During my first semester of medical school I transformed from eager, excited, enthusiastic, medical student into – by the start of my second semester – a cynical, removed, studying machine. My desires, dreams, and ideals were extracted from me and replaced by darker, more practical concerns like grades, grades…. and grades. I study so that I can make good grades and have a future that includes the next semester of medical school. More and more I find that I no longer study because I am fascinated by human physiology: the wonderful, self-sustaining system that is the body, and am hardly inspired by the notion of one day being able treat disease, remove pain, or fend off death.
But I am resolved to stay positive.
I just finished a book entitled A Walk in the Woods by Bill Bryson (hilarious read if you’re into hiking…or laughing). Reading it reminded me of some of the backpacking trips I have taken and how they always begin with a joyful spring in your step as you are embarking on a new adventure into the serene wilderness. Not too long after though, you encounter hills, heat, wildlife, fatigue, etc. and the joy fades rapidly into a sort of appreciated (or maybe just tolerated) misery – glad to be out hiking (in theory), but simultaneously angry at having chosen to walk with a heavy pack through the woods just for “fun”. After five hours of hiking, with a weighty pack up a steep incline, every step is a battle. It is at this point you realize, with each torturous step up the rocky slope, that you really only feel anger.
Slowly though, as you get accustomed to the new, more challenging lifestyle, you can begin to breathe again, your head lifts a bit, and you can begin to see that you have ascended a great mountain and the view is amazing. You begin to disregard your burning, fatigued muscles and start to delight in your accomplishment. The lightness begins to return to your step and you’re soon whistling and chatting as you’re joyfully traversing the countryside. The air smells sweeter, the water crisper, and the freeze-dried food is even tastier. What other experience – other than extreme challenge – will allow you to savor a sip of water or a handful of trail mix more than a glass of fine wine or a gourmet meal?
I think that challenges like these are part of a cycle of growth that re-introduces some perspective into our lives and reminds us of what is truly valuable.
Similarly, medical school is a great adventure with the most exotic and amazing experiences along the way, experiences that rival any trail in the world. But just as no epic trail is without its steep inclines, deep rivers to cross, and long descents; no epic career/calling/profession is without its trials and tribulations. The challenges I have faced in medical school are more intense than any I have faced to this point, but I’m determined to keep plodding along until I can reach the top of this hideously tall mountain, and can once again raise my head to take in the view. And when I get there it will be that much more meaningful having worked, fought, and climbed all the way from the bottom.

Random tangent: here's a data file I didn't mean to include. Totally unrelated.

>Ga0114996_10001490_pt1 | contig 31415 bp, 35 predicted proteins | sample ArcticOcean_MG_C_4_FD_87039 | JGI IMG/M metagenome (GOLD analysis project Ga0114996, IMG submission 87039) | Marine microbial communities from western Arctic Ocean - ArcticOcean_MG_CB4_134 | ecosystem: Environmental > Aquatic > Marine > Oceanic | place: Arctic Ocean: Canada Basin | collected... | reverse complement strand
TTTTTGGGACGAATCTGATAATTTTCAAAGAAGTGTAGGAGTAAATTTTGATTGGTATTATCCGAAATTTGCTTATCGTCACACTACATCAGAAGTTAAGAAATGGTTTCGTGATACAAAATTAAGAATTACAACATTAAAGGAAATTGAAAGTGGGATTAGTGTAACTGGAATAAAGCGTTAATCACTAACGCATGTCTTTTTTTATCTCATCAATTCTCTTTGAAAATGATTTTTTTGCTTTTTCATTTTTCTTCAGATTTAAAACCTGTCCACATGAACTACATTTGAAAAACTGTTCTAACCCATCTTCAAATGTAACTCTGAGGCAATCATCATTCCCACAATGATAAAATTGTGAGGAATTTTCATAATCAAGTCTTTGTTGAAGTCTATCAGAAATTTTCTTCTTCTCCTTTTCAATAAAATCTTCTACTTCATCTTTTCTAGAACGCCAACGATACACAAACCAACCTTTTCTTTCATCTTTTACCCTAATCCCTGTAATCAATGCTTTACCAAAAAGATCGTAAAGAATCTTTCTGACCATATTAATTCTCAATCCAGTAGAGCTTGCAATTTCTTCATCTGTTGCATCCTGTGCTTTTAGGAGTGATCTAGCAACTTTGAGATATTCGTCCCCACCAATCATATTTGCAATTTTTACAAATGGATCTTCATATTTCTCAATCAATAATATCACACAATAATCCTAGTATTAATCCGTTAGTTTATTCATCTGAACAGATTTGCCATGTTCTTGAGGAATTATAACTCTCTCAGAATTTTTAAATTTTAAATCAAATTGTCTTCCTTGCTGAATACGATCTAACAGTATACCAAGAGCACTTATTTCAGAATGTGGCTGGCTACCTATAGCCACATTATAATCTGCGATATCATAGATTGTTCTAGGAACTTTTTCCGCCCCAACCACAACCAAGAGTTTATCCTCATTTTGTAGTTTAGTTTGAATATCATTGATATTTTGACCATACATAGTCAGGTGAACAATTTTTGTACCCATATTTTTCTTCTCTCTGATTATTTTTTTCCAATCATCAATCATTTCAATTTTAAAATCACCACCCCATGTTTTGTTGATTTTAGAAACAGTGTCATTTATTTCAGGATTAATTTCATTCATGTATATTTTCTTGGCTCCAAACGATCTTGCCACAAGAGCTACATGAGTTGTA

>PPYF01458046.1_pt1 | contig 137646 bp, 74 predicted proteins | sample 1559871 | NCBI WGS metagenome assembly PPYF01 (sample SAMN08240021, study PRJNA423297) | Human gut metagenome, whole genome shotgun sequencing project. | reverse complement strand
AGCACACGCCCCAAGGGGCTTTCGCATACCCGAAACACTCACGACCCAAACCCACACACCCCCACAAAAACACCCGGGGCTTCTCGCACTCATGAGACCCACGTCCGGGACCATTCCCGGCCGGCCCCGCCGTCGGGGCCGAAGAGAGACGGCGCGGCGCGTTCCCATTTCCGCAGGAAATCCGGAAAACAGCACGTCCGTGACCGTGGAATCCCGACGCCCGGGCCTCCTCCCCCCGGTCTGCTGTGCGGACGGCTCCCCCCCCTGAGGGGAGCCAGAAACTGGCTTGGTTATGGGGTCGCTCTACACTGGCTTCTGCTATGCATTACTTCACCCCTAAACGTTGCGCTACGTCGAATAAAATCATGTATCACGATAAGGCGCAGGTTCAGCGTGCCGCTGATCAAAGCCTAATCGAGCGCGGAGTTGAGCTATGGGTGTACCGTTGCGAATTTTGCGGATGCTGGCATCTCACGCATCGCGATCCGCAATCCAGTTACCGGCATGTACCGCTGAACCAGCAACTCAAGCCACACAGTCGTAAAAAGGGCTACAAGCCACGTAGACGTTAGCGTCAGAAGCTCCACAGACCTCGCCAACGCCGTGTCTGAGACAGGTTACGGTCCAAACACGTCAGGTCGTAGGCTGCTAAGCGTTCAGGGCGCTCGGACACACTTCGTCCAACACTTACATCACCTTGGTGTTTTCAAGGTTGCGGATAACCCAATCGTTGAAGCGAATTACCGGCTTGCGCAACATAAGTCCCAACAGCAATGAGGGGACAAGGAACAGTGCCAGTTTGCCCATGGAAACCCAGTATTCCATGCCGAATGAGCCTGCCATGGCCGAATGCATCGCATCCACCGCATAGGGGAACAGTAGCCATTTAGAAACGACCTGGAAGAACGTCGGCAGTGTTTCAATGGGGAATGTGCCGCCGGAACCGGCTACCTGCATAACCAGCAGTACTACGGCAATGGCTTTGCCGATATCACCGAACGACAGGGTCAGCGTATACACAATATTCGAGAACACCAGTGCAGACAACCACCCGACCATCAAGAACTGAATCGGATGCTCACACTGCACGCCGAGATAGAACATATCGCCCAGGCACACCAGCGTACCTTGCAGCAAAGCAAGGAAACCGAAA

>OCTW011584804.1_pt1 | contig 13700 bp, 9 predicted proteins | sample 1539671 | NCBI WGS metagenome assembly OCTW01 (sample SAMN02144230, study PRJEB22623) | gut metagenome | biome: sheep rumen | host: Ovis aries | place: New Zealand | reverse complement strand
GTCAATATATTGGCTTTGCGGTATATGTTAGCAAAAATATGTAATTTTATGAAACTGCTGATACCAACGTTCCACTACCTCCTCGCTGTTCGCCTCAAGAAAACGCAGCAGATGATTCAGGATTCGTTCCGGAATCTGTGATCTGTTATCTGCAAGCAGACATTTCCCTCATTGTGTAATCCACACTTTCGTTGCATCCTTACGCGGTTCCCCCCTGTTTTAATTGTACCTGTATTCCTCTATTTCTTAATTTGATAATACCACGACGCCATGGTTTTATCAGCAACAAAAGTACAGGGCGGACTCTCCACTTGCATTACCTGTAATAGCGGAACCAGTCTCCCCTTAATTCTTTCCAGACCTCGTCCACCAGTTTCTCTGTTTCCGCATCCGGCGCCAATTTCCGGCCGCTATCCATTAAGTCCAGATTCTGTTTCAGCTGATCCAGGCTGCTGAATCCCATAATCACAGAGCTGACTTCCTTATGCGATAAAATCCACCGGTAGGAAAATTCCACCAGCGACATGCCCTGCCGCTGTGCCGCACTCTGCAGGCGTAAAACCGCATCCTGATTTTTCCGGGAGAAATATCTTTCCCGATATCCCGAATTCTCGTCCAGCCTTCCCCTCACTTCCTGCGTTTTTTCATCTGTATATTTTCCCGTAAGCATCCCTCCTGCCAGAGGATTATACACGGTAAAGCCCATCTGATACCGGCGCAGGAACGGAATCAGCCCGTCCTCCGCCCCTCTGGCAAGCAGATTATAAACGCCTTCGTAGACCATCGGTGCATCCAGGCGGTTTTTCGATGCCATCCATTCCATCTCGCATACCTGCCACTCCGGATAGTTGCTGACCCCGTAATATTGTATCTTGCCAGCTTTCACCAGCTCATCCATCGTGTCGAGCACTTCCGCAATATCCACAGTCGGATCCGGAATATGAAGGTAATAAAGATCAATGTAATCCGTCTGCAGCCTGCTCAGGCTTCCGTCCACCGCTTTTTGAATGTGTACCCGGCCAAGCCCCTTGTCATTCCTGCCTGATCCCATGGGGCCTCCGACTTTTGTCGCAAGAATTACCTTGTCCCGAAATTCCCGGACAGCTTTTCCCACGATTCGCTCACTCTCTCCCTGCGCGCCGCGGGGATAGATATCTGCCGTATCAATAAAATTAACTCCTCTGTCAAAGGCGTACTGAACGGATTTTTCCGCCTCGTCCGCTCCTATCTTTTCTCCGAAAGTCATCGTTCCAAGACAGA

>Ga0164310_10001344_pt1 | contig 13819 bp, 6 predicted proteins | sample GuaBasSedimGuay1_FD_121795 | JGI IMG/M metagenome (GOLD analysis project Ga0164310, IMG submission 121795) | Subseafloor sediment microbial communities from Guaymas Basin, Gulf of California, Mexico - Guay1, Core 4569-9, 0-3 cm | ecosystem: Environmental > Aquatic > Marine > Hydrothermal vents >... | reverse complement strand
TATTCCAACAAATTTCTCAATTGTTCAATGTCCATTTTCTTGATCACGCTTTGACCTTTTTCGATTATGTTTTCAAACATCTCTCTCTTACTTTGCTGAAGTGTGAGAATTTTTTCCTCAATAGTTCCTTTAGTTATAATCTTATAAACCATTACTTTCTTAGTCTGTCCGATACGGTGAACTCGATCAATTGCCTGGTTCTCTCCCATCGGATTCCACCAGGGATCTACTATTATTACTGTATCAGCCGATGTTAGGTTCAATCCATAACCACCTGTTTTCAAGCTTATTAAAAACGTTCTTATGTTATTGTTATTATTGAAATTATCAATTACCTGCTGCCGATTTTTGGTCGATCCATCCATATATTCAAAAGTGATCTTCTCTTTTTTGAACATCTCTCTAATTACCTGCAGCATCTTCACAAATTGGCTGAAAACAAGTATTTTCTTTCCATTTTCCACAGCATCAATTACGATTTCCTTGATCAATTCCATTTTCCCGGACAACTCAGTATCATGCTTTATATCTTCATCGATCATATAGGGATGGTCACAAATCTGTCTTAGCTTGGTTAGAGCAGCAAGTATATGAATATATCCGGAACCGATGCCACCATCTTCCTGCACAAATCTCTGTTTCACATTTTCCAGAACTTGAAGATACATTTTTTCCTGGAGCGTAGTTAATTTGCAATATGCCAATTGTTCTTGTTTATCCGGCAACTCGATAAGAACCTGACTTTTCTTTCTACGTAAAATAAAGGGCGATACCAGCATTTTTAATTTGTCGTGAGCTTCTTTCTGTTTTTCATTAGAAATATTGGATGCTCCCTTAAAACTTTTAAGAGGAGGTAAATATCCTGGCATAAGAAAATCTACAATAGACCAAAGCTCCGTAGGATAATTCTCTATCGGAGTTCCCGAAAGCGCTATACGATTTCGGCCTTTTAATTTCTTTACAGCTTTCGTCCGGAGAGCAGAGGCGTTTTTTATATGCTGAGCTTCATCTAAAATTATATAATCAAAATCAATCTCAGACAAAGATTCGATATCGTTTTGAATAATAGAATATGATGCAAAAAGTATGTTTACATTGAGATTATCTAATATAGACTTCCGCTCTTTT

I hope that no one considering a career in medicine takes it lightly. I thought before I started med school that the hardest part was getting in. You have to take the MCAT (a challenge on its own), get good grades in college, do extracurricular activities, volunteer, etc. Then you have to write a personal statement, write all your secondaries, and finally have to interview. I was convinced that after all that was over I would just have to study as I had in undergrad and then I would graduate and start residency and that the worst would be over. I was wrong.
Last semester we took 28 credit hours. That is twice as many as I took some semesters in college. And each credit hour is more intense. It is 100 times harder than applying, but somehow still manageable. There are definitely those who drop out the first semester because they are doing it for their parents who are doctors, or doing it because they have really good grades and think that med school is what they should do. No, it’s only survivable if you need to do it, if you love it, and you have a real understanding of what it takes.
Like I said initially, I am staying positive. That being said, I am currently in the midst of a steep incline and I definitely have a negative outlook on life. But I will persevere (cursing under my breath) as long as it takes because this is one trek that I know will be worth finishing.
If anyone has any questions about real life med school, just ask! I’ll be glad to let you know my experience so far. And I promise I will try and stay positive. Follow my blog!! And my instagram/twitter!! You rule.